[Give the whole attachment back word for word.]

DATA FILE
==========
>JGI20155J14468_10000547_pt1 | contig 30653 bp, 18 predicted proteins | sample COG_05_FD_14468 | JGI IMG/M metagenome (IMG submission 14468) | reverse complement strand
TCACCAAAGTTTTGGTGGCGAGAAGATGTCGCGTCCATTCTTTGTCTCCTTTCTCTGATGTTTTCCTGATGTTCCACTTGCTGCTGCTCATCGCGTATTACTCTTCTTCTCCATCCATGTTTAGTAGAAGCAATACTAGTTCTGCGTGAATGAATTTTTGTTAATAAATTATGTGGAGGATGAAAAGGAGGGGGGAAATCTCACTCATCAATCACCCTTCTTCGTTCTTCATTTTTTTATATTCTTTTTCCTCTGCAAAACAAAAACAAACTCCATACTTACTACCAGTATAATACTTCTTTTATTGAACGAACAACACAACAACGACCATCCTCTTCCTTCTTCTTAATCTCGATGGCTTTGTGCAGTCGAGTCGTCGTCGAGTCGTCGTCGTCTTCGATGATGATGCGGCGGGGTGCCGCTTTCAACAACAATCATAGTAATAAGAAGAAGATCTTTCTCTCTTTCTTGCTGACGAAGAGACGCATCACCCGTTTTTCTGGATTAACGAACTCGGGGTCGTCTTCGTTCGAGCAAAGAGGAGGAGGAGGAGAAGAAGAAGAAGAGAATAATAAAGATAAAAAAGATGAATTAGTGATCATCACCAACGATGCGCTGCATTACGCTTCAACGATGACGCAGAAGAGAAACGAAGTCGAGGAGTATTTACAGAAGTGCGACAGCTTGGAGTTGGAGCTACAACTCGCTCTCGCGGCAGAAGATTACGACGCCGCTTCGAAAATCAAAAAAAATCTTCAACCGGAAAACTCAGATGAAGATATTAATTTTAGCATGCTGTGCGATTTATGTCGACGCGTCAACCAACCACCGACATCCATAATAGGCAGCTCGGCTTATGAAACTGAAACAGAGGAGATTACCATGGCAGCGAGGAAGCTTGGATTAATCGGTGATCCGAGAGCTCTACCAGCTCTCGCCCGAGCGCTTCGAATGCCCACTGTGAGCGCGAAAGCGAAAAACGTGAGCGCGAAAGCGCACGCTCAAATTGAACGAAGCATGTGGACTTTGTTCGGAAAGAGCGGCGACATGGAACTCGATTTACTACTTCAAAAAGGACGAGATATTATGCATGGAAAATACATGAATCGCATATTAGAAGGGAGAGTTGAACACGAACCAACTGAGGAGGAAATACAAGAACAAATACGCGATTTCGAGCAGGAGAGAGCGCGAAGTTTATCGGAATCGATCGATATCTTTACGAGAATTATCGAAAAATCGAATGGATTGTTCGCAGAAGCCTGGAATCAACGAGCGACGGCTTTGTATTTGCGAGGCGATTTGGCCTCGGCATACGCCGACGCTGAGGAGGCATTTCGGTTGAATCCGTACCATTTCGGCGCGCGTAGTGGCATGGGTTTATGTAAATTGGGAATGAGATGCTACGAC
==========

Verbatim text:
>JGI20155J14468_10000547_pt1 | contig 30653 bp, 18 predicted proteins | sample COG_05_FD_14468 | JGI IMG/M metagenome (IMG submission 14468) | reverse complement strand
TCACCAAAGTTTTGGTGGCGAGAAGATGTCGCGTCCATTCTTTGTCTCCTTTCTCTGATGTTTTCCTGATGTTCCACTTGCTGCTGCTCATCGCGTATTACTCTTCTTCTCCATCCATGTTTAGTAGAAGCAATACTAGTTCTGCGTGAATGAATTTTTGTTAATAAATTATGTGGAGGATGAAAAGGAGGGGGGAAATCTCACTCATCAATCACCCTTCTTCGTTCTTCATTTTTTTATATTCTTTTTCCTCTGCAAAACAAAAACAAACTCCATACTTACTACCAGTATAATACTTCTTTTATTGAACGAACAACACAACAACGACCATCCTCTTCCTTCTTCTTAATCTCGATGGCTTTGTGCAGTCGAGTCGTCGTCGAGTCGTCGTCGTCTTCGATGATGATGCGGCGGGGTGCCGCTTTCAACAACAATCATAGTAATAAGAAGAAGATCTTTCTCTCTTTCTTGCTGACGAAGAGACGCATCACCCGTTTTTCTGGATTAACGAACTCGGGGTCGTCTTCGTTCGAGCAAAGAGGAGGAGGAGGAGAAGAAGAAGAAGAGAATAATAAAGATAAAAAAGATGAATTAGTGATCATCACCAACGATGCGCTGCATTACGCTTCAACGATGACGCAGAAGAGAAACGAAGTCGAGGAGTATTTACAGAAGTGCGACAGCTTGGAGTTGGAGCTACAACTCGCTCTCGCGGCAGAAGATTACGACGCCGCTTCGAAAATCAAAAAAAATCTTCAACCGGAAAACTCAGATGAAGATATTAATTTTAGCATGCTGTGCGATTTATGTCGACGCGTCAACCAACCACCGACATCCATAATAGGCAGCTCGGCTTATGAAACTGAAACAGAGGAGATTACCATGGCAGCGAGGAAGCTTGGATTAATCGGTGATCCGAGAGCTCTACCAGCTCTCGCCCGAGCGCTTCGAATGCCCACTGTGAGCGCGAAAGCGAAAAACGTGAGCGCGAAAGCGCACGCTCAAATTGAACGAAGCATGTGGACTTTGTTCGGAAAGAGCGGCGACATGGAACTCGATTTACTACTTCAAAAAGGACGAGATATTATGCATGGAAAATACATGAATCGCATATTAGAAGGGAGAGTTGAACACGAACCAACTGAGGAGGAAATACAAGAACAAATACGCGATTTCGAGCAGGAGAGAGCGCGAAGTTTATCGGAATCGATCGATATCTTTACGAGAATTATCGAAAAATCGAATGGATTGTTCGCAGAAGCCTGGAATCAACGAGCGACGGCTTTGTATTTGCGAGGCGATTTGGCCTCGGCATACGCCGACGCTGAGGAGGCATTTCGGTTGAATCCGTACCATTTCGGCGCGCGTAGTGGCATGGGTTTATGTAAATTGGGAATGAGATGCTACGAC